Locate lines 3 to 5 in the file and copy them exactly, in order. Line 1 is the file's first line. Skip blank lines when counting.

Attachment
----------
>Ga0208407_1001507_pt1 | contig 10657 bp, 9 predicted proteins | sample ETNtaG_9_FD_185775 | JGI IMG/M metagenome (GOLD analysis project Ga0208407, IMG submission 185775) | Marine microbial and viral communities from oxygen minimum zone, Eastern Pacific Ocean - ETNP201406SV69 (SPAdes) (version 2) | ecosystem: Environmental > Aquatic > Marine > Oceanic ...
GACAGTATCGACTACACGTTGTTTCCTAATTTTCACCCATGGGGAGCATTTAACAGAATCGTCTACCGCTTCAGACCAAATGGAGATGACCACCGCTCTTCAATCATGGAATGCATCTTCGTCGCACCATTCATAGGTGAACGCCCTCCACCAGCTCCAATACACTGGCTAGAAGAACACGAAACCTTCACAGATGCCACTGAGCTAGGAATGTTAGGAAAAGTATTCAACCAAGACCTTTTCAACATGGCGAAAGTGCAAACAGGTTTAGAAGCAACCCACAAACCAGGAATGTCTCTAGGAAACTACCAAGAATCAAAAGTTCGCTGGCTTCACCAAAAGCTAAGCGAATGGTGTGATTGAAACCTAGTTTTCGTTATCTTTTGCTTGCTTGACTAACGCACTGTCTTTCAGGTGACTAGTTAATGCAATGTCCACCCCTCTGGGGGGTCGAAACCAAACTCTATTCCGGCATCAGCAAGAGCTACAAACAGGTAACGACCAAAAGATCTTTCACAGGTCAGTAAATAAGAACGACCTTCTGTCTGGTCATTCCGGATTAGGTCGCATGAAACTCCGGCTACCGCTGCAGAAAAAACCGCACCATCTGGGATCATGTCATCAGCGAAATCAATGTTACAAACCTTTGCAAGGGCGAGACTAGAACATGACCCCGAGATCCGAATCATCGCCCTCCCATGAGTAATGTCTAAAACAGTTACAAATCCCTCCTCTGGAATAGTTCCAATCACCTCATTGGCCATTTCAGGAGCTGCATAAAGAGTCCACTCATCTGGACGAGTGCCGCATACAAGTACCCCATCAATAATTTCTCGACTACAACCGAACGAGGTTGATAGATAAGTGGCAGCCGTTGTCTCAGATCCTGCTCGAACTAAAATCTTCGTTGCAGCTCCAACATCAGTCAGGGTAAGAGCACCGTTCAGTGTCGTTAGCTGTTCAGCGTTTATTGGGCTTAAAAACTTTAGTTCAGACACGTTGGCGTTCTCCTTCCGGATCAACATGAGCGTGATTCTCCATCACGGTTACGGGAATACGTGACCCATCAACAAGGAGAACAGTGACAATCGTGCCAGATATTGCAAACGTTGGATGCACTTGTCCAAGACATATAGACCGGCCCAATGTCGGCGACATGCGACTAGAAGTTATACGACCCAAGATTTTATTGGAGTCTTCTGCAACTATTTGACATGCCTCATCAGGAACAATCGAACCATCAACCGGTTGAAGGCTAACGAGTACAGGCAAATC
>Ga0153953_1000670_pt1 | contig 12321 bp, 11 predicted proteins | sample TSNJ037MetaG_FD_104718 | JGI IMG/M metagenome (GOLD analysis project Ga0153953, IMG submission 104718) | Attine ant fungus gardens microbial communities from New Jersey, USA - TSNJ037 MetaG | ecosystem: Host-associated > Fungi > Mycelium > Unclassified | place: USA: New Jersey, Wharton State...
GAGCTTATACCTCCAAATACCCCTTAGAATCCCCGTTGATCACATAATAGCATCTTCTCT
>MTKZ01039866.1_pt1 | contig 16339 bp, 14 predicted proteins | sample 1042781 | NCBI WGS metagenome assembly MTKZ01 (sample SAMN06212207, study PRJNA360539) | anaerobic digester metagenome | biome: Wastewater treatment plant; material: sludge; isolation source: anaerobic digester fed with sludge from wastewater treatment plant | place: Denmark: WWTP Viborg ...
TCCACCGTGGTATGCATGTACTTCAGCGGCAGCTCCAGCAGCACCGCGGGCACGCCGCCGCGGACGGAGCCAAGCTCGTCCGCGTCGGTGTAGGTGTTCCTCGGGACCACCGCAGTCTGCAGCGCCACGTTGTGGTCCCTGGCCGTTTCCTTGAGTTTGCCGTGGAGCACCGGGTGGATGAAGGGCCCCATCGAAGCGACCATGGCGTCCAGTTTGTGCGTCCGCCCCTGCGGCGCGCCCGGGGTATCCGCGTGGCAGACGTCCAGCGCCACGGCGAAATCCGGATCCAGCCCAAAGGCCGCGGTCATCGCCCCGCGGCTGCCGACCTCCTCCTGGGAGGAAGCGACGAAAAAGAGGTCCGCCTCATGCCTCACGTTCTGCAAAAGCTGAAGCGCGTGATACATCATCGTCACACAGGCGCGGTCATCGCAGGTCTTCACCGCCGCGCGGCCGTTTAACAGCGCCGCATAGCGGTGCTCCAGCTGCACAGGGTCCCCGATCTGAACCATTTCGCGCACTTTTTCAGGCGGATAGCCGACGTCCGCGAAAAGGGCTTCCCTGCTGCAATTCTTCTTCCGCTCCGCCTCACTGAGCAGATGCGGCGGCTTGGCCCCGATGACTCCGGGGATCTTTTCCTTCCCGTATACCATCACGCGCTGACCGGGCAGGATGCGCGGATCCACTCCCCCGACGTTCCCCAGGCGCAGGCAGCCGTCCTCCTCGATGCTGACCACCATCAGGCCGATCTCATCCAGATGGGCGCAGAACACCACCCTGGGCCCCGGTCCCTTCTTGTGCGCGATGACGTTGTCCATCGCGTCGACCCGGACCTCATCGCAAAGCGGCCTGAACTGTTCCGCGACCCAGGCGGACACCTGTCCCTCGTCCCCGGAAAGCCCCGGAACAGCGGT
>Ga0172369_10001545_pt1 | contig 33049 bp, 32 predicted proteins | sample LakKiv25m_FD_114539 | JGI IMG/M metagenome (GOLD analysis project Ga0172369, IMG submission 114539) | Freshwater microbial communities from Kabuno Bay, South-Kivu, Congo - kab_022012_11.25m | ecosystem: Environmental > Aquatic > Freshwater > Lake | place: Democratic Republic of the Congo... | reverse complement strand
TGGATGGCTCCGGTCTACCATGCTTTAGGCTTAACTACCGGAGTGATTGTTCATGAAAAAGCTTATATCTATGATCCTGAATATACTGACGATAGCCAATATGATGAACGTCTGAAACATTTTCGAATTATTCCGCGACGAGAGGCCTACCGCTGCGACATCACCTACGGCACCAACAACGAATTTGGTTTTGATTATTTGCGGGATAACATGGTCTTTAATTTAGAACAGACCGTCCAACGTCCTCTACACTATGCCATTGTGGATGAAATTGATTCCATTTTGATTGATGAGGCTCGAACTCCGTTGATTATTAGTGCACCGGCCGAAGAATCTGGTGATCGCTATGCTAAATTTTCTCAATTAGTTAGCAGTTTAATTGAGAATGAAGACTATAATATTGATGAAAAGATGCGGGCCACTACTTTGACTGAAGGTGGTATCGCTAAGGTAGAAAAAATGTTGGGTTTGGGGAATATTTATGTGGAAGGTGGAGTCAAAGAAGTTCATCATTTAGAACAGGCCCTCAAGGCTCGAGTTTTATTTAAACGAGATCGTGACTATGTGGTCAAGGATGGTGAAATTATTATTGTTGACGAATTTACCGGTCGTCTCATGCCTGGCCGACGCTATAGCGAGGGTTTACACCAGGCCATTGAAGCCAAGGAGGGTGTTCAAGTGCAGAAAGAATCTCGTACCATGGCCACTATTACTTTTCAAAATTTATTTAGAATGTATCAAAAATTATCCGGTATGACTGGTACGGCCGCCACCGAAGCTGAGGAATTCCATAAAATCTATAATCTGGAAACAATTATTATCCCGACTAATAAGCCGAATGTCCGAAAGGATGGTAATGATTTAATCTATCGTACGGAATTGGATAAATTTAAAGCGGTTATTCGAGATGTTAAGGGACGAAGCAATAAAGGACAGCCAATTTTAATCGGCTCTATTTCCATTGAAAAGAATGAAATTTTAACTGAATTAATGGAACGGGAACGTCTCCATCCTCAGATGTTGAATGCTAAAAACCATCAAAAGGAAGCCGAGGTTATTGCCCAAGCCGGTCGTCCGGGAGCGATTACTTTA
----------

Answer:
>Ga0153953_1000670_pt1 | contig 12321 bp, 11 predicted proteins | sample TSNJ037MetaG_FD_104718 | JGI IMG/M metagenome (GOLD analysis project Ga0153953, IMG submission 104718) | Attine ant fungus gardens microbial communities from New Jersey, USA - TSNJ037 MetaG | ecosystem: Host-associated > Fungi > Mycelium > Unclassified | place: USA: New Jersey, Wharton State...
GAGCTTATACCTCCAAATACCCCTTAGAATCCCCGTTGATCACATAATAGCATCTTCTCT
>MTKZ01039866.1_pt1 | contig 16339 bp, 14 predicted proteins | sample 1042781 | NCBI WGS metagenome assembly MTKZ01 (sample SAMN06212207, study PRJNA360539) | anaerobic digester metagenome | biome: Wastewater treatment plant; material: sludge; isolation source: anaerobic digester fed with sludge from wastewater treatment plant | place: Denmark: WWTP Viborg ...